Posted on May 23, 2011 by iMFdirect
By Masood Ahmed
Most policymakers in the Middle East and North Africa agree that stronger economic growth is a crucial component of any strategy to address the region’s persistently high levels of unemployment and raise its living standards. One question that arises is: What role can the financial sector play?
It is well known that a dynamic and vibrant financial sector will improve economic outcomes for a country, leading to faster and more equitable economic growth. The key to answering this question, therefore, is to look to the past and examine how the financial sector has contributed historically to growth in the region. Continue reading
Filed under: Economic outlook, Employment, growth, IMF, International Monetary Fund, Middle East | Tagged: bank credit, bank intermediation, banking competition, banking sector, credit information, economic growth, equity, financial depth, financial sector, financial services, financial shallowness, macroeconomic stability, Regional Economic Outlook: Middle East and North Africa, stock market, unemployment | 7 Comments »
Posted on April 13, 2011 by iMFdirect
By José Viñals
In various guises, the “Year of Living Dangerously” has been used to describe the global financial crisis, the policy response to the crisis, and its aftermath.
But, we’ve slipped well beyond a year and the financial system is still flirting with danger. Durable financial stability has, so far, proven elusive.
Financial stability risks may have eased, reflecting improvements in the economic outlook and continuing accommodative policies. But those supportive policies—while necessary to restart the economy—have also masked serious, underlying financial vulnerabilities that need to be addressed as quickly as possible. Continue reading
Filed under: Advanced Economies, Emerging Markets, Financial Crisis, Financial regulation, Financial sector supervision, International Monetary Fund | Tagged: asset quality, balance sheets, bank credit, bank restructuring, banking system, capital buffers, capital controls, capital inflows, debt sustainability, financial imbalances, financial sector risk, financial stability, global financial crisis, Global Financial Stability Report, government debt, household indebtedness, macroprudential policies, medium-term fiscal consolidation, overheating, sovereign funding | 5 Comments »
Posted on April 2, 2011 by iMFdirect
There has been plenty of reflection, during the past few years, on the causes of the global financial crisis. But, last month’s conference at the IMF focused on taking what we’ve learned from the crisis and looking toward the future of economic policy.
Robert Solow—Professor Emeritus at Massachusetts Institute of Technology and Nobel Prize winning economist—was among those who brought interesting perspectives and a wealth of experience to the conference discussions.
Watch Professor Solow’s interview and hear more about what he has to say on… Continue reading
Filed under: Economic Crisis, Economic research, International Monetary Fund | Tagged: bank credit, economic growth, education, fiscal policy, global economic crisis, global financial crisis, macroeconomic policy, monetary policy, Nobel Prize, public debt, Robert Solow | Leave a comment »
Posted on December 7, 2010 by iMFdirect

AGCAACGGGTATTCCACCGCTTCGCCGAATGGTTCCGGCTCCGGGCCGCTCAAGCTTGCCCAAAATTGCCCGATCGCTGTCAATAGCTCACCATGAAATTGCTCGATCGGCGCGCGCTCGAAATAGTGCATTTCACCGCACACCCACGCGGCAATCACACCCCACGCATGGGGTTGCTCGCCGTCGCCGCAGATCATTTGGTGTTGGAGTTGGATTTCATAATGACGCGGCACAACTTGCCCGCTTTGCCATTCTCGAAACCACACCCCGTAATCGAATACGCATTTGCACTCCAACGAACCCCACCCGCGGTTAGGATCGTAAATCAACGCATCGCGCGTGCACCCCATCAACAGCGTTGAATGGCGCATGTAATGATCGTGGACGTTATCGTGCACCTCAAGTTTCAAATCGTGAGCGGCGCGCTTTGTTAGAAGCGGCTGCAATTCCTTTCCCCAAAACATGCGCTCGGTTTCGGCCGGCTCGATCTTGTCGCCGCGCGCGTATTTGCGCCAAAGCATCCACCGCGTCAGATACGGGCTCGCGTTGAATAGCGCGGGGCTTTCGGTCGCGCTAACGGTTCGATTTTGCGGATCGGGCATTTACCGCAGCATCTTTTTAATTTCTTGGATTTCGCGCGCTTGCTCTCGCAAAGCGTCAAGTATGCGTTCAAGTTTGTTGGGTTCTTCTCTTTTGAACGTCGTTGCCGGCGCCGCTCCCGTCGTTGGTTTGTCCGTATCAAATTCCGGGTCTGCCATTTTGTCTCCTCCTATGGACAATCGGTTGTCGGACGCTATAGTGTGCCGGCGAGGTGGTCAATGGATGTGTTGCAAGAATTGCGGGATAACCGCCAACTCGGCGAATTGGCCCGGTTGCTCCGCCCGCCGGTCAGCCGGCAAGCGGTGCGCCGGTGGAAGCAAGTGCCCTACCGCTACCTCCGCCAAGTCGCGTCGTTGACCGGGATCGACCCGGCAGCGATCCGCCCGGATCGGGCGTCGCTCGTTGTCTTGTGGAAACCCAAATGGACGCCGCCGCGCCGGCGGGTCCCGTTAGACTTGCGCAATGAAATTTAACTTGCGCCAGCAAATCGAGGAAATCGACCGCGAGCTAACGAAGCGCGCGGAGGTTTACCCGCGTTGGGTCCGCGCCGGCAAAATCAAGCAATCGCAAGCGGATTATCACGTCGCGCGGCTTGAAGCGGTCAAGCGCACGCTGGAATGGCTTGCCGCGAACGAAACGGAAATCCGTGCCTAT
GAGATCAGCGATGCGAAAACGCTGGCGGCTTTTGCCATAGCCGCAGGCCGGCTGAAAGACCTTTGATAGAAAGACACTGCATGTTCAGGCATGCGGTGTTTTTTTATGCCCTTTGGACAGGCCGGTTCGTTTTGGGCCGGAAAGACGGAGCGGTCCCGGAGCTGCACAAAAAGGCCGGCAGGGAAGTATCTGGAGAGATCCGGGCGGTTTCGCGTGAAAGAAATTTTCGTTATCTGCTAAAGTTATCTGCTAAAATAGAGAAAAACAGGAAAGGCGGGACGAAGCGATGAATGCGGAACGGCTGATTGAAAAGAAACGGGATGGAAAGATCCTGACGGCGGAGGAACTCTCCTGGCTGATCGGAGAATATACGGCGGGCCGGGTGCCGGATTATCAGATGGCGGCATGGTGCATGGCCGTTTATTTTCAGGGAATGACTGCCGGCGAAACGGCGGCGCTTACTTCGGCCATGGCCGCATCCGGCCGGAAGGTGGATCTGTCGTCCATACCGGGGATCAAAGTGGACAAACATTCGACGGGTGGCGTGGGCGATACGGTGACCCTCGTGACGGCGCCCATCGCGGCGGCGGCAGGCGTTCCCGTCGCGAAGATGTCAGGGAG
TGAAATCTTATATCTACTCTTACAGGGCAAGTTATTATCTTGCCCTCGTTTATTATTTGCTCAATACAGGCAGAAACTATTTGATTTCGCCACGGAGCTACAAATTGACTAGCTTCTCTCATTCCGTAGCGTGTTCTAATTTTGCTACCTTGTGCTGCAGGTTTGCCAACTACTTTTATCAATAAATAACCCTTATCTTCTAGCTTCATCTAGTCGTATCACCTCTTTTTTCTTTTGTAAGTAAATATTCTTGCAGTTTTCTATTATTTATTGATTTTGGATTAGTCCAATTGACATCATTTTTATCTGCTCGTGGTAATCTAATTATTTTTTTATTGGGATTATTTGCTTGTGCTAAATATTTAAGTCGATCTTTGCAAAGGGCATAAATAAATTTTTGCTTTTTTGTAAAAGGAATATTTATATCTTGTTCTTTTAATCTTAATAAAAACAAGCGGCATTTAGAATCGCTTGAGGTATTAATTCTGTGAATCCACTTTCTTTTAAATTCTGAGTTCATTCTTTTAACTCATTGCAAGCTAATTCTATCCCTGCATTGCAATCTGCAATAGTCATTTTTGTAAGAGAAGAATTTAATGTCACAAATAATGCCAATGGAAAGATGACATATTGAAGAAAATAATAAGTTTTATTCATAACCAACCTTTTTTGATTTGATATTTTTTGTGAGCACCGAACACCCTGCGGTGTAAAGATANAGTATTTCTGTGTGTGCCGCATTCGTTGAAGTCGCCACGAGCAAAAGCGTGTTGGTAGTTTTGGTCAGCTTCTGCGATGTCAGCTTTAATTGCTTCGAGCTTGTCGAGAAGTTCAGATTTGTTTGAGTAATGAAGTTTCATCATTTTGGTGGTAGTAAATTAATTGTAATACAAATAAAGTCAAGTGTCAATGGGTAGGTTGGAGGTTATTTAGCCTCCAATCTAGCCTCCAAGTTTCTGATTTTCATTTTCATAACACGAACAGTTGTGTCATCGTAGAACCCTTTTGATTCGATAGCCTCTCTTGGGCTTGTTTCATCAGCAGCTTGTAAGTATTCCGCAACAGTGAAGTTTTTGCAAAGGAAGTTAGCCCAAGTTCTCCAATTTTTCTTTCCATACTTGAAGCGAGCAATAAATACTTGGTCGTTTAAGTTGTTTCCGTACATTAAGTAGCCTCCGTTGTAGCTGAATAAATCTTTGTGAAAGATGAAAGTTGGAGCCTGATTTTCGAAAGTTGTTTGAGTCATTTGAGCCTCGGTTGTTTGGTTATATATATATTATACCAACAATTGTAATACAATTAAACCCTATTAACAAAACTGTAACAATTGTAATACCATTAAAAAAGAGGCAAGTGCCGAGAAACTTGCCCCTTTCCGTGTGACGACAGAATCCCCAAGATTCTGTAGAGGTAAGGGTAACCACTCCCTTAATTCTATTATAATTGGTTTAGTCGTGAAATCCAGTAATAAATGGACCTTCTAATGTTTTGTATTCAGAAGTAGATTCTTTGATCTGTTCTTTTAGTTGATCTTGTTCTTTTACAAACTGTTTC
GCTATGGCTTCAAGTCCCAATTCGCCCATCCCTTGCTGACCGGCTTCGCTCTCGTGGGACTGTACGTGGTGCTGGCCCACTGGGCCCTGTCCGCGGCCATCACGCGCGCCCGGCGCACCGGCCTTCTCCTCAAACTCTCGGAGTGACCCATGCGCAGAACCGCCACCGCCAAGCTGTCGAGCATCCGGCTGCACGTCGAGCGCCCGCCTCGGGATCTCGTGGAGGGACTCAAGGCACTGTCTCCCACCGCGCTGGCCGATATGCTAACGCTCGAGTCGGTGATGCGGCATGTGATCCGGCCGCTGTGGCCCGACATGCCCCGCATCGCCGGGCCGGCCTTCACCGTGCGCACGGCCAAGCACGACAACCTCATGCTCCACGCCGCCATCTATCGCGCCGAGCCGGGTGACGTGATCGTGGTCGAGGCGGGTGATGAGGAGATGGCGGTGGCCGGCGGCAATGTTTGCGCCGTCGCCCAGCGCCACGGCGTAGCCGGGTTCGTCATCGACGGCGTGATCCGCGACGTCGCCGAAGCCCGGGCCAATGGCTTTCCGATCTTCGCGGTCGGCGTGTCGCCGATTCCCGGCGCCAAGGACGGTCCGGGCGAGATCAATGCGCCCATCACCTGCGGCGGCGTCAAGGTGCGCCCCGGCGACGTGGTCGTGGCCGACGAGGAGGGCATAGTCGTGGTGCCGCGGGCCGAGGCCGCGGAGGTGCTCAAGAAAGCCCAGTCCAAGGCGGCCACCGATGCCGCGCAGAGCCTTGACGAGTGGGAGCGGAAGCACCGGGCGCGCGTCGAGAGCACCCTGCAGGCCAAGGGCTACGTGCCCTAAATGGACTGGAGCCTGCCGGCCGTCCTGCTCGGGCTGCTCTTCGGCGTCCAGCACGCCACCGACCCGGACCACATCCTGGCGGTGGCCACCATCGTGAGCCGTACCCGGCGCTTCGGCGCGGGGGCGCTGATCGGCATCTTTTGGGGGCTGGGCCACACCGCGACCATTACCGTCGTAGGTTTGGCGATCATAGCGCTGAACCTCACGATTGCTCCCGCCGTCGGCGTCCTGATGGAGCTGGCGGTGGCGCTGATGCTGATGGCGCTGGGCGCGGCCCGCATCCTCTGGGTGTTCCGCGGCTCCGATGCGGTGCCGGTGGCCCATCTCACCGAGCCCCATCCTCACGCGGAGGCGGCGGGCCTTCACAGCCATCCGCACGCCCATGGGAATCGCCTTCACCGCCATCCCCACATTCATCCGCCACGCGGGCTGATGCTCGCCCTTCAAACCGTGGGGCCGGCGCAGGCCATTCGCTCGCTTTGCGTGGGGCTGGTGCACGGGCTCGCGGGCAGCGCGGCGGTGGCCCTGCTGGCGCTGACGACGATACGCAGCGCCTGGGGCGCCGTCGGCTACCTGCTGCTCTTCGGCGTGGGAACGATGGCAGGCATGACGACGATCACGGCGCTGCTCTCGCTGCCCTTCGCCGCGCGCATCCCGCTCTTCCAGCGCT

By Masood Ahmed
(Version in عربي )
Bank credit has been very slow to pickup in the six nations of the Gulf Cooperation Council (GCC). How big a problem is this for their economic recovery?
Sluggish credit growth in the post-crisis period was hardly a unique development, as indicated in our latest Regional Economic Outlook. More than a dozen countries in the Middle East and Central Asia region, and countless more outside the region, shared this experience. But while there are clearer signs of recovery in some countries, credit to the private sector is still barely growing in the GCC, notwithstanding policy efforts to revive it.
It might seem easy to ring the alarm bells. After all, won’t the prospect of weak credit growth restrain economic activity in the short-term? Perhaps. But we believe the negative impact of credit growth may not be quite so severe.
Why not? In part, that answer lies in how we arrived at the current situation. Continue reading
Filed under: Economic Crisis, Economic outlook, Middle East, عربي | Tagged: Bahrain, bank credit, capital adequacy, credit growth, credit risk, credit to the private sector, global crisis, Gulf Cooperation Council, Kuwait, Oman, Qatar, Regional Economic Outlook: Middle East and Central Asia, Saudi Arabia, U.A.E | 1 Comment »
Posted on October 20, 2010 by iMFdirect
By Ajai Chopra
Almost unnoticed, amid the difficulties in western Europe, the other half of the continent has begun to recover from the deepest slump in its post-transition period. The emerging economies in central and eastern Europe will grow by 3¾ percent this year and next—a relief after the 6 percent decline in 2009.
Why was the crisis so severe—and how do we avoid a repeat? We consider just that question in our fall 2010 Regional Economic Outlook: Europe. While the crisis was triggered by external shocks, it is clear that domestic imbalances and policies also played a key role. Continue reading
Filed under: Economic Crisis, Emerging Markets, Europe, Financial Crisis, International Monetary Fund | Tagged: asset price bubbles, balance sheets, bank credit, boom-bust cycle, capital inflows, cooperation, credit boom, economic imbalances, economic rebalancing, emerging Europe, fiscal policy, fixed exchange rates, prudential regulation, regional economic outlook, Regional Economic Outlook: Europe | 12 Comments »